Our mid-month issue begins with a scintillating, thought-provoking conversation between Shikha Aleya and Pavel Sagolsem, a queer feminist, activist, and founding partner of The Chinky Homo Project. Ze frames femininity as aspirational as much as understood, performed, and lived in our everyday experiences. Colourful, complex, contradictory, femininity for zer is fiercely independent, curious, nurturing, connected, and soulful – our sense of self derived from and expressed in all these different aspects and dimensions. Pavel takes us through childhood in Manipur, and college days and city life now, as an individual from the northeast, emphasising safe and inclusive spaces, and ultimately, a decision-making framework where we are seen and accepted for who we truly are.
Sweta carves her image of femininity through the many parts her mother played as a caregiver as well as provider, her strength emboldening Sweta to understand, embody and expand femininity in her own way as a non-binary trans individual. Neel too dips into her childhood memories of becoming Tagore’s heroines in private, her gender identity, at the time, blooming resiliently and passionately amidst taunts labelling her ‘effeminate’, and now finding acceptance in a gifted saree – a token of love, of friendship, of solidarity.
Questioning the check-list of the ‘appropriately feminine’, Anannya Chatterjee draws on the figure of the witch to deconstruct cultural messaging around the ideal and the monstrous feminine, the latter represented as dangerous and grotesque because of its transgression against heteronormative and patriarchal precepts.
In this month’s Blog Roll, we have curated three articles based on personal narratives: the first on expressing gender identity in one’s own unique way beyond dressing and behaving as is conventionally expected; the second, on the Internet as a door to finding and using the language to describe and embrace oneself; and the third, in Hindi, around overcoming socio-cultural shame surrounding ‘feminine masculinity’ and the pressure to fit in. Plus, a tongue-in-cheek guide to dressing like a lesbian – a tickling, vibrantly illustrated take on ‘looking the part’. And, in our FAQ Corner, an article about what being butch means.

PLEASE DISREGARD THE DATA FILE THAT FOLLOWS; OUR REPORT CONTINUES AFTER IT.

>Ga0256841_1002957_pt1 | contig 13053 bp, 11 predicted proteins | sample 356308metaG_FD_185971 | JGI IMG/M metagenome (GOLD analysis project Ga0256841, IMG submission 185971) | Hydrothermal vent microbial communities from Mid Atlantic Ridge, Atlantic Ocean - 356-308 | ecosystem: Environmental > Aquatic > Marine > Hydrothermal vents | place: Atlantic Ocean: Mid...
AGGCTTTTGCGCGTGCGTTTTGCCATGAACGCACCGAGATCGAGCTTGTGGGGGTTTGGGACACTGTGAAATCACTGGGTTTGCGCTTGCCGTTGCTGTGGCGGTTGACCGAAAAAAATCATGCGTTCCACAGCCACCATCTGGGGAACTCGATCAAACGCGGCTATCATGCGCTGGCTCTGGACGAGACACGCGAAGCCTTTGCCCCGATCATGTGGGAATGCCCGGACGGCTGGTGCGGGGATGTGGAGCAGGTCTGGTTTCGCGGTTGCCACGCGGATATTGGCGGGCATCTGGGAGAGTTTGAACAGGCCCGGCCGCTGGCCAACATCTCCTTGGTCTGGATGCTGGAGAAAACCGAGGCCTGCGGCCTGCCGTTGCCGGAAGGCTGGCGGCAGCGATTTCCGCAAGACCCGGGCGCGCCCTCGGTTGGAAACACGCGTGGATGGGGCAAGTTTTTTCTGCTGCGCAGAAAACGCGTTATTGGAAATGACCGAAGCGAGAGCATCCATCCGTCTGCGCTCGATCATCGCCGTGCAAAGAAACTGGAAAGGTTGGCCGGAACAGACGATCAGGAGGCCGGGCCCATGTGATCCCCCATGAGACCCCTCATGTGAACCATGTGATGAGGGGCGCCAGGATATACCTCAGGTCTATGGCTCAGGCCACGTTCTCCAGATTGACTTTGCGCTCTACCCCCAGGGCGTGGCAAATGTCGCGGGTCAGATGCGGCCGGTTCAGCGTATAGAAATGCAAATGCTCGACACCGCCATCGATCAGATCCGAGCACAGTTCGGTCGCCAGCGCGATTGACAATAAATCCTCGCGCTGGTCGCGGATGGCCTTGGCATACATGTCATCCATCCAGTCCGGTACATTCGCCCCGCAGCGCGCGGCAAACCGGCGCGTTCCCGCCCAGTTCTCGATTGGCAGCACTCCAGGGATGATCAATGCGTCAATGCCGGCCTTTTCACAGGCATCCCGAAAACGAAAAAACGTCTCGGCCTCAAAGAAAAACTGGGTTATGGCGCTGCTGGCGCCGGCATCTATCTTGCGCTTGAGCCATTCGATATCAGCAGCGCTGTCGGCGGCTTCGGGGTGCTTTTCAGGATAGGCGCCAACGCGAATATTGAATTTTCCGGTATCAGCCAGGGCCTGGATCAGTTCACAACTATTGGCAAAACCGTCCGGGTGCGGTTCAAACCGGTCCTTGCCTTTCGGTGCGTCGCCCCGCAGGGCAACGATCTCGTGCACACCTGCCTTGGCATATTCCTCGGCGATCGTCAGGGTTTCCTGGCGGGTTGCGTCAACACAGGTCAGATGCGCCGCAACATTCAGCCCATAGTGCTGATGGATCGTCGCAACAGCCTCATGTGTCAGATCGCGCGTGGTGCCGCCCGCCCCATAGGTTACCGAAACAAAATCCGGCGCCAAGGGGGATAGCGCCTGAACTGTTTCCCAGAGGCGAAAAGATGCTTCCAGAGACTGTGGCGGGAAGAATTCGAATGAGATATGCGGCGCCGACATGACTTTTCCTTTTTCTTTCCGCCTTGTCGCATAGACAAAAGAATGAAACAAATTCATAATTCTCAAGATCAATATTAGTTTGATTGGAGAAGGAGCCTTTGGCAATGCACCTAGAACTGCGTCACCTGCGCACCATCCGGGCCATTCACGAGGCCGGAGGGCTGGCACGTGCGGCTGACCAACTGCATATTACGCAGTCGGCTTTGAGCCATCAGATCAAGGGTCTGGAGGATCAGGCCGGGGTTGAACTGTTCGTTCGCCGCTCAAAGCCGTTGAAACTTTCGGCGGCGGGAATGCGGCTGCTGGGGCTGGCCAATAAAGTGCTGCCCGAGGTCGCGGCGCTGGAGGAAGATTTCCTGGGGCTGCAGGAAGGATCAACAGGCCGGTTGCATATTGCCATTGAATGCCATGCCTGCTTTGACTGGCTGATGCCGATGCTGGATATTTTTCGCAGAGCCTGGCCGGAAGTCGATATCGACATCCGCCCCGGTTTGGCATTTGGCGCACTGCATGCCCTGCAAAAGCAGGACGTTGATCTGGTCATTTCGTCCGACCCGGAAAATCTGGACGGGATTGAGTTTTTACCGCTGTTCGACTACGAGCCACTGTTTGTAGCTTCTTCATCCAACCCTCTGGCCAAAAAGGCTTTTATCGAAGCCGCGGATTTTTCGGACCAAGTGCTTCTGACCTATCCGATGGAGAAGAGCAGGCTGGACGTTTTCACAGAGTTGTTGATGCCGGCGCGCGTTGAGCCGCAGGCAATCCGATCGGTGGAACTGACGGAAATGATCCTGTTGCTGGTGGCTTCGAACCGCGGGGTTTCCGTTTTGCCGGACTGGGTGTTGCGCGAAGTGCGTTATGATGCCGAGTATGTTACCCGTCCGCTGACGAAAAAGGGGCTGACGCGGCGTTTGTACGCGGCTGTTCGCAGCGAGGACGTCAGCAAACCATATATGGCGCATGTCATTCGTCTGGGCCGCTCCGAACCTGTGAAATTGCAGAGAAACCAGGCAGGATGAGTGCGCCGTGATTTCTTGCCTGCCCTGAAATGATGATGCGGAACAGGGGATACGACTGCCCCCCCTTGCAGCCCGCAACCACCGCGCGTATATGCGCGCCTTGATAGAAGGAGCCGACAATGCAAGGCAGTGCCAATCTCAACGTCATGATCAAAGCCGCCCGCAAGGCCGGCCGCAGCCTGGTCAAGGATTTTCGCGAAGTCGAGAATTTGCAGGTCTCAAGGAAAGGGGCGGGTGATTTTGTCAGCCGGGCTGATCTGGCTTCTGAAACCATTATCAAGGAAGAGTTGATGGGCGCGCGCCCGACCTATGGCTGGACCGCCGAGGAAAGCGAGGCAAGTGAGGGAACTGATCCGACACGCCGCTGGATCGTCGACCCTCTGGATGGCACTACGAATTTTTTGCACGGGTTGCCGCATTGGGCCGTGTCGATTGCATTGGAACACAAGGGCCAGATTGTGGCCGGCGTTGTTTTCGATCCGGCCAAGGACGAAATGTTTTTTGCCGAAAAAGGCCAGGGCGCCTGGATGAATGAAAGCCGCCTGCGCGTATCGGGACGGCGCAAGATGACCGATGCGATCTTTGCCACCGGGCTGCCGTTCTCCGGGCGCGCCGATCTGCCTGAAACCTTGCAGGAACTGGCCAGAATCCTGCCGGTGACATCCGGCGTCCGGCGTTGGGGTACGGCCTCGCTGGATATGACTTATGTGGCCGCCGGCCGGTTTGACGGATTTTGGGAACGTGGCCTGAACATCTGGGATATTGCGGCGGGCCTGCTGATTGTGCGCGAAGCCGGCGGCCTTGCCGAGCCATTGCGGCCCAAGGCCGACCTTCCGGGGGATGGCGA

In the TARSHI Corner we proudly announce our recently launched eLearning course on Understanding and Preventing Workplace Sexual Harassment, a short course that goes beyond the POSH Act, 2013, to offer a nuanced approach to Sexual Harassment at the Workplace. Register here! And before we sign off, we want to also share our new website, Self-care Essentials, a resource that befits this extraordinary year and the conversations it has given rise to. More than ever before, the world has realised the need to pause, take a break, and reflect, and to value wellbeing as important and not selfish. We hope Self-care Essentials supports you in wrapping up 2020 with hope for the new year.
Stay well, stay strong!
Cover Image: Pixabay